SAN FRANCISCO — When we turned the corner onto Sacramento Street, our guide Vickie pointed out five magnificent Victorian houses across the street and commented matter-of-factly, "These were the cheap homes in the area because they were on a side street."
Cheap? These beauties--Italianates with graceful Gothic-inspired touches and Colonial Revivals with gable roofs and delicately crafted windows? One had been the Yugoslav Consulate.
"The one on the left," Vickie said, "was sold last year." She wasn't sure, she said, but she thought it was for $750,000.
Any way you figure it, that's a pretty good return on your money. Vickie said that these 1865 to 1895 "row houses on a grander scale" usually cost about $2,000 to $3,000 to build, although these may have run as much as $5,000 because their lots were a little wider than usual.
The middle class lived here in these "cheap" houses when Sacramento Street was a side street carrying the public transportation--the cable cars and livery stables with the congestion and noise.
The Upper Crust
We had turned off Franklin Street, leaving behind a legacy of magnificent Classical Revival, Georgian and Queen Anne mansions--the homes of the upper-middle class during the late 1800s and early 1900s.
Where, I wondered, had the rich lived?
Most of them, I found out, only one block east of Franklin on Van Ness Avenue, now San Francisco's auto row and U.S. 101, the principal route through the city.
In the late 1800s the city laid out Van Ness as a 125-foot-wide grand avenue for the most prosperous citizens. Ironically, the fashionable width of the street turned out to be the early death sentence for its enormous and imposing mansions.
After the 1906 earthquake, when devastating fires threatened to consume everything left standing, Van Ness Avenue was chosen as a fire break. All the buildings on the posh avenue were dynamited.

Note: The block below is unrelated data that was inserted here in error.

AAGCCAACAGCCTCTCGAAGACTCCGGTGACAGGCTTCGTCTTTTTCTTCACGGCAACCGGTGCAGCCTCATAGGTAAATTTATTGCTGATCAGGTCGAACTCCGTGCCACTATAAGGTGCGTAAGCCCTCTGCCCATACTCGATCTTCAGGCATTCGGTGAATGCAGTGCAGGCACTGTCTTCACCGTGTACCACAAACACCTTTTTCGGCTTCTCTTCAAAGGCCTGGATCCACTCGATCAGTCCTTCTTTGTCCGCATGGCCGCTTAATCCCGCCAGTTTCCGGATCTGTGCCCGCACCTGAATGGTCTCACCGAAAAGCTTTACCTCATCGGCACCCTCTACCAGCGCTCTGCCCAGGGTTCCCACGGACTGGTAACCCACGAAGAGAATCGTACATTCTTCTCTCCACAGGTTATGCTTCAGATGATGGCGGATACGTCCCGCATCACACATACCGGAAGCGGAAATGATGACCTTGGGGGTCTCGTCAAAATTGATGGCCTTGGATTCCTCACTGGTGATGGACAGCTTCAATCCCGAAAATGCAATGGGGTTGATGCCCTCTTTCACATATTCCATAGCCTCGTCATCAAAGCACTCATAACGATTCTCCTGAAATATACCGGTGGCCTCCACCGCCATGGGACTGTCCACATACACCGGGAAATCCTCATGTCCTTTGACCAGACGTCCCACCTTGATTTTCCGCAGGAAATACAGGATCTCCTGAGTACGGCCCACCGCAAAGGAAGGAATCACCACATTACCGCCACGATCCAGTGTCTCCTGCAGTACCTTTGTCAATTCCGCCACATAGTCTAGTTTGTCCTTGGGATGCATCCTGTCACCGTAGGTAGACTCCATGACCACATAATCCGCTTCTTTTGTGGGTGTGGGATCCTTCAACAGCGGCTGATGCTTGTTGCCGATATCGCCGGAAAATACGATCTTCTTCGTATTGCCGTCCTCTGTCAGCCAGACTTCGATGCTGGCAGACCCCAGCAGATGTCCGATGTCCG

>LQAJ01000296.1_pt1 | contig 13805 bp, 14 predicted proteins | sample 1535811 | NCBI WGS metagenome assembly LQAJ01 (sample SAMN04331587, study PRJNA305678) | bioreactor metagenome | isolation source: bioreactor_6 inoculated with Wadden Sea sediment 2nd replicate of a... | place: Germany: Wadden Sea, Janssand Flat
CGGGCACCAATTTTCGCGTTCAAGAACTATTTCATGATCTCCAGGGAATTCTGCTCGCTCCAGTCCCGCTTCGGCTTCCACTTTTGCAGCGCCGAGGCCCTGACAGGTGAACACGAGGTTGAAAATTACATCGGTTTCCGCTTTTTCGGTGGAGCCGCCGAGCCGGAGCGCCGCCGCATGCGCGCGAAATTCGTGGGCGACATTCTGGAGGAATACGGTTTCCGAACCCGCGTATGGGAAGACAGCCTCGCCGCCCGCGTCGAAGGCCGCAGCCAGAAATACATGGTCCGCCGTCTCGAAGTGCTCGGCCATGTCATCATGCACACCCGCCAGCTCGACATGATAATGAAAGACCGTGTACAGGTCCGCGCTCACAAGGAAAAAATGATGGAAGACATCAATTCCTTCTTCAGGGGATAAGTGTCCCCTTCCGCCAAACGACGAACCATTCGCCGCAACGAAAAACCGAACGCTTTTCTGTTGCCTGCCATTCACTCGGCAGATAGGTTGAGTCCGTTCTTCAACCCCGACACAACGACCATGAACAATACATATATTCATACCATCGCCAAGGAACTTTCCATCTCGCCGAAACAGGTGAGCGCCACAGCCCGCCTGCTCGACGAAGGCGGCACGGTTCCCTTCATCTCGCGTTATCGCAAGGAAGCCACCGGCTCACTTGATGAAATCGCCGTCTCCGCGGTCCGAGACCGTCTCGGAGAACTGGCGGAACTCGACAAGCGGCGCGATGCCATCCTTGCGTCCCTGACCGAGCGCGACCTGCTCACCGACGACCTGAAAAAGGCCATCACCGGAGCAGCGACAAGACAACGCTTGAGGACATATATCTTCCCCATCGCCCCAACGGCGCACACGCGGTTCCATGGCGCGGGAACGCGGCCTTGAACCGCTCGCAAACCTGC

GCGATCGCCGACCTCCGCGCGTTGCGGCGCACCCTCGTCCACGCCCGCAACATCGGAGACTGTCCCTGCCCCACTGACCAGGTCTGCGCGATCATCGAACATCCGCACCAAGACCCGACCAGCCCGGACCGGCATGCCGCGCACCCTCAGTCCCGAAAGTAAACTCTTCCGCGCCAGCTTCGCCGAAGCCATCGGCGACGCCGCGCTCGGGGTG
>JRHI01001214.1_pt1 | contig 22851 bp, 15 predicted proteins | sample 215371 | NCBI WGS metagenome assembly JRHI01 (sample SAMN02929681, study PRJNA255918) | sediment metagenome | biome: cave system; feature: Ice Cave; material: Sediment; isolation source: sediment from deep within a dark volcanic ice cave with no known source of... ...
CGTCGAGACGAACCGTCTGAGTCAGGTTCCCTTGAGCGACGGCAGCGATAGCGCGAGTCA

If you have a penchant for San Francisco's Victorian and Edwardian architecture--and for a glimpse of some of the fascinating history that comes with it--this Heritage Walk through the eastern Pacific Heights neighborhood to ogle surviving pre-World War I mansions, family homes and smaller row houses (and a couple of noteworthy postwar samples) should satisfy the most voracious appetite.
The Foundation for San Francisco's Architectural Heritage offers 2 1/2- to 3-hour guided walking tours every Sunday. For those who admire the period but don't know the difference between a Mission Revival and a Tuscan Revival (but would like to know), it's an educational jaunt.
For everyone, it provides a lively look at family life here during that opulent era. The pace is leisurely and not strenuous (the terrain is mostly flat, not up and down the famous San Francisco steep hills).
It begins at the museum owned by Heritage (and used by the organization as its office), the stately gray Haas-Lilienthal House at 2007 Franklin St. The 24-room 1886 Queen Anne/Stick-style house, with its gables, stylish round tower and intricate carvings is a landmark on the National Register of Historic Places.
In 1906, after their home had survived the earthquake, the Haas family climbed to the roof of their three-story house and nervously watched the ravaging fire approaching from the east. It stopped one block west at the fire break on Van Ness Avenue, now the eastern border of Pacific Heights.
Only two generations of the family have lived in the house. In 1972 the heirs donated the house to Heritage.
The Haas-Lilienthal House is one of the two mansions in the area open to the public for guided tours. The other, three blocks away at 2090 Jackson St., is the red Arizona sandstone-faced mansion of William F. Whittier (he was the partner in a paint and lead company that was to become the W. P. Fuller Co.). It cost $150,000 to build in 1896.
So when compared to those "cheap" houses built for $5,000 on Sacramento Street, it's obvious that some of the rich did live off Van Ness Avenue. The half-Queen Anne, half-Neo-Classical style house, unusual for San Francisco because it was built of stone, withstood the earthquake with little damage, probably because its brick walls were steel-reinforced.
The German government bought the mansion for a consulate in 1941, but the property was seized by the U.S. government when World War II was declared. It has been the property of the California Historical Society since 1956 and is used as its Northern California headquarters.
Another two dozen exuberant examples of San Francisco's rich turn-of-the-century heritage are scattered along the walk that meanders down a path covering no more than two miles. Although Pacific Heights covers about 130 blocks, from Van Ness to Presidio Avenue and from California to Union Street, the houses along the walk are considered some of the city's finest Victorian survivors.